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Published: April 30th 2014
This time I had two trains, Petersburg – Moscow and Moscow – Kungur, because the direct train from Petersburg to Perm arrived late in the evening, inconvenient for me (a hotel would have to be booked). Instead, I planned the route Kungur – Perm – Izhevsk – Sarapul, with secure time margins for any mishap. I’d have three trains and three buses. I have found Kungur Ice Cave on some Russian tourism web site, and here are my findings.
I find no better companion for a 20-hour train journey than a Wodehouse book and, let’s say, a mp-3 player with Dave Clarke’s White Noise techno show. Time flies so quickly and you don’t have to count the kilometers. I should warn the readers that spring is not the best time to travel in many regions of Russia because of weather – melting snow, winds and rains, dirt in places etc.
I found out the cave’s opening times, the way to get there and the excursions in advance, and as soon as I was in Kungur (I arrived rather late – if I had arrived in the morning, I’d certainly visit the town of Kungur also),
I took bus No. 9 (it arrived not very soon, but quite in time for the 2 o’clock guided tour of the cave (individual tourists are not allowed to the cave alone, as I understood). I paid 650 Roubles (including the right to photograph), there was another woman, and a guide, that is three of us. Previous groups on the same day were much larger.
Kungur Ice Cave is a very popular and unique sight of the Urals and a monument of nature of All-Russian importance. It is situated 100 km from Perm and about 3 km from the Kungur train station. Of all the cave length, 1.5 kilometers are available for visits.
The cave was damned excellent. Though I fairly well remember the immense impressions of Novy Afon Cave in Abkhazia and Kungur’s being somewhat smaller in extent, my satisfaction was profound. Our guide told us everything about the various grottoes, lakes, stones, and geological data about the cave.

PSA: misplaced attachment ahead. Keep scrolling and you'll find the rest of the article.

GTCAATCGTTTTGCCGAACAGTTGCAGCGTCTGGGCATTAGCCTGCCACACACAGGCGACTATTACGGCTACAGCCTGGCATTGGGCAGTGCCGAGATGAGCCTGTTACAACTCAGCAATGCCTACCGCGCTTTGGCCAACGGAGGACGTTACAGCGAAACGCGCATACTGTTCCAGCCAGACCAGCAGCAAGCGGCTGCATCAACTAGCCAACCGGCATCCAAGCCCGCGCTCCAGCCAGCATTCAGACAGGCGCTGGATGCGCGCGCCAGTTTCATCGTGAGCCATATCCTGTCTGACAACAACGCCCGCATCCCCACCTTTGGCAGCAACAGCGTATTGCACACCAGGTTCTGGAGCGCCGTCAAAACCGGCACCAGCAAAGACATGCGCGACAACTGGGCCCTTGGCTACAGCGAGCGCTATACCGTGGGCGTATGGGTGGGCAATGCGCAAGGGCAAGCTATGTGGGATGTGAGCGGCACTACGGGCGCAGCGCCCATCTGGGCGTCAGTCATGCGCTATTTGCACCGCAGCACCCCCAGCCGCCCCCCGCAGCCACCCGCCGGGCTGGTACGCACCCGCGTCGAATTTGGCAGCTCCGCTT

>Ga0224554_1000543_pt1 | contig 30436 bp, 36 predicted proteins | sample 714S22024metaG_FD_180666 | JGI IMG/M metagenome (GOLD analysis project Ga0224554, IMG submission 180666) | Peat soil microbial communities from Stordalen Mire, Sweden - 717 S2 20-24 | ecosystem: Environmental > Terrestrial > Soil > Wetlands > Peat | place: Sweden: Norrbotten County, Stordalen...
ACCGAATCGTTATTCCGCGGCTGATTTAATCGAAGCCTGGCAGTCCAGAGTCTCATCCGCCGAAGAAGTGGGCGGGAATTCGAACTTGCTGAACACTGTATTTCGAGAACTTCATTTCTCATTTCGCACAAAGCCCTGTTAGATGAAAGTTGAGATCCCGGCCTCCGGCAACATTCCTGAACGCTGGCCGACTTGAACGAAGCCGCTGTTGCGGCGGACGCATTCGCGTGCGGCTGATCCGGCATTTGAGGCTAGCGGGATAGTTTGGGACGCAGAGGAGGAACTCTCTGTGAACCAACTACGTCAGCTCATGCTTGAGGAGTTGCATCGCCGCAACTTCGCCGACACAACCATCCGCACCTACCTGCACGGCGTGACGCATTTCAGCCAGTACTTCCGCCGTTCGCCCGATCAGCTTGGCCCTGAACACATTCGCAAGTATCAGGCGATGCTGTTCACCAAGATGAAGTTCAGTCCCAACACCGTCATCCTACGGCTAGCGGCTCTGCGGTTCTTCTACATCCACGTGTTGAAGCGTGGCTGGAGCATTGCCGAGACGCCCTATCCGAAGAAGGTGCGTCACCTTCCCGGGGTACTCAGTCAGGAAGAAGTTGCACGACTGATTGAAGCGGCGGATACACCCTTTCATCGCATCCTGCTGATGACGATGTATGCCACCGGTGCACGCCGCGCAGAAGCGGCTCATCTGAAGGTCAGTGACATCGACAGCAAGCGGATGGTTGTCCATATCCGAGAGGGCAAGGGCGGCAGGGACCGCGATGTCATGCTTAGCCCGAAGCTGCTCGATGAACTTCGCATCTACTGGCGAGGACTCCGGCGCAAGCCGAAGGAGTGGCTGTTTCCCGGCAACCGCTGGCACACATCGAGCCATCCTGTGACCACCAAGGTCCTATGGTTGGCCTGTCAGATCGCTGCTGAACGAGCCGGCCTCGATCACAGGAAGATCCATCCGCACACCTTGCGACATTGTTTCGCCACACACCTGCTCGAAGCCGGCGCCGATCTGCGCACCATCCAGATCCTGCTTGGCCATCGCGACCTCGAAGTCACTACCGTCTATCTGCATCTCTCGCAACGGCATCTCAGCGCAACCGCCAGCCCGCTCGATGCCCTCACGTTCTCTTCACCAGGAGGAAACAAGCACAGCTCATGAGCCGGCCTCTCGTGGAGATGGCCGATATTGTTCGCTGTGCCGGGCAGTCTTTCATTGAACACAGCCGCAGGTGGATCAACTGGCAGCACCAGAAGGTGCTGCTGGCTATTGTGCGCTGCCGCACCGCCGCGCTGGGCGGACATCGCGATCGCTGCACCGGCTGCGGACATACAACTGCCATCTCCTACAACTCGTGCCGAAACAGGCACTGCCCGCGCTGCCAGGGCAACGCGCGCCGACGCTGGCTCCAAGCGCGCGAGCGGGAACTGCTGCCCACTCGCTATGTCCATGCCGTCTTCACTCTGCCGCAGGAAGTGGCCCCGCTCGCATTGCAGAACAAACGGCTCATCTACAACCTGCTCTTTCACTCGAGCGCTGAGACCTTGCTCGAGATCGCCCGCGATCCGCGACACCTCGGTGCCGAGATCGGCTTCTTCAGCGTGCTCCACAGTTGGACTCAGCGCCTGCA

We saw beautiful ice crystals, a couple of ice sculptures, with coloured backlighting. I recalled Tom Sawyer’s account of his and Becky’s unwanted stay in the cave where they get lost,
and how he finally had found a way out. I’d never like to be lost in a cave, ALONE least of all. Even now I have goose bumps. The cave has low ceilings in several areas and slippery paths. Given the warmer season, not the whole cave was covered with ice.
A place where a man can go literally mad, I think, in a short time, was the hall where, all lights being out, we saw (and felt!) absolute darkness to which no human eye would ever get accustomed. It was black as black can be for about a minute, and then our guide turned the light back and told how the cave’s first guide, Khlebnikov, used to scare his tourists by putting out all torches, getting to the top of a hump, and, waving his own torch, crying something like ‘I am the devil’. Believe me, the grotto is impressive.